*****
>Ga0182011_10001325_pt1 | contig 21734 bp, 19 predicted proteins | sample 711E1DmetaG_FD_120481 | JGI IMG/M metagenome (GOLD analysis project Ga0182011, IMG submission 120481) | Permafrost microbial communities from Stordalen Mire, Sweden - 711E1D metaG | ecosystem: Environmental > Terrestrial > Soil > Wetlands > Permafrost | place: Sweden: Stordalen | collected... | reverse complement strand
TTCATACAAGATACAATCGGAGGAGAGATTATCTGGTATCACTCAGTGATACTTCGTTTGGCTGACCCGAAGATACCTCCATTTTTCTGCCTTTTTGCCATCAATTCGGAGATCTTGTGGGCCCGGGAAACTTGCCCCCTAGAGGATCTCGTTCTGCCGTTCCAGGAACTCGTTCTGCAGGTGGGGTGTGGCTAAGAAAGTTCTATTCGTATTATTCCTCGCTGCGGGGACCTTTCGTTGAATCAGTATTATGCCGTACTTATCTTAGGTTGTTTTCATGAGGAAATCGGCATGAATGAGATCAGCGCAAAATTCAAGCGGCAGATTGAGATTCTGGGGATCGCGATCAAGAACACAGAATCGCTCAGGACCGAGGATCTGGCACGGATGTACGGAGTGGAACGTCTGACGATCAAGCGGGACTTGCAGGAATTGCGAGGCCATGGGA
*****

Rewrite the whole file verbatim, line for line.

>Ga0182011_10001325_pt1 | contig 21734 bp, 19 predicted proteins | sample 711E1DmetaG_FD_120481 | JGI IMG/M metagenome (GOLD analysis project Ga0182011, IMG submission 120481) | Permafrost microbial communities from Stordalen Mire, Sweden - 711E1D metaG | ecosystem: Environmental > Terrestrial > Soil > Wetlands > Permafrost | place: Sweden: Stordalen | collected... | reverse complement strand
TTCATACAAGATACAATCGGAGGAGAGATTATCTGGTATCACTCAGTGATACTTCGTTTGGCTGACCCGAAGATACCTCCATTTTTCTGCCTTTTTGCCATCAATTCGGAGATCTTGTGGGCCCGGGAAACTTGCCCCCTAGAGGATCTCGTTCTGCCGTTCCAGGAACTCGTTCTGCAGGTGGGGTGTGGCTAAGAAAGTTCTATTCGTATTATTCCTCGCTGCGGGGACCTTTCGTTGAATCAGTATTATGCCGTACTTATCTTAGGTTGTTTTCATGAGGAAATCGGCATGAATGAGATCAGCGCAAAATTCAAGCGGCAGATTGAGATTCTGGGGATCGCGATCAAGAACACAGAATCGCTCAGGACCGAGGATCTGGCACGGATGTACGGAGTGGAACGTCTGACGATCAAGCGGGACTTGCAGGAATTGCGAGGCCATGGGA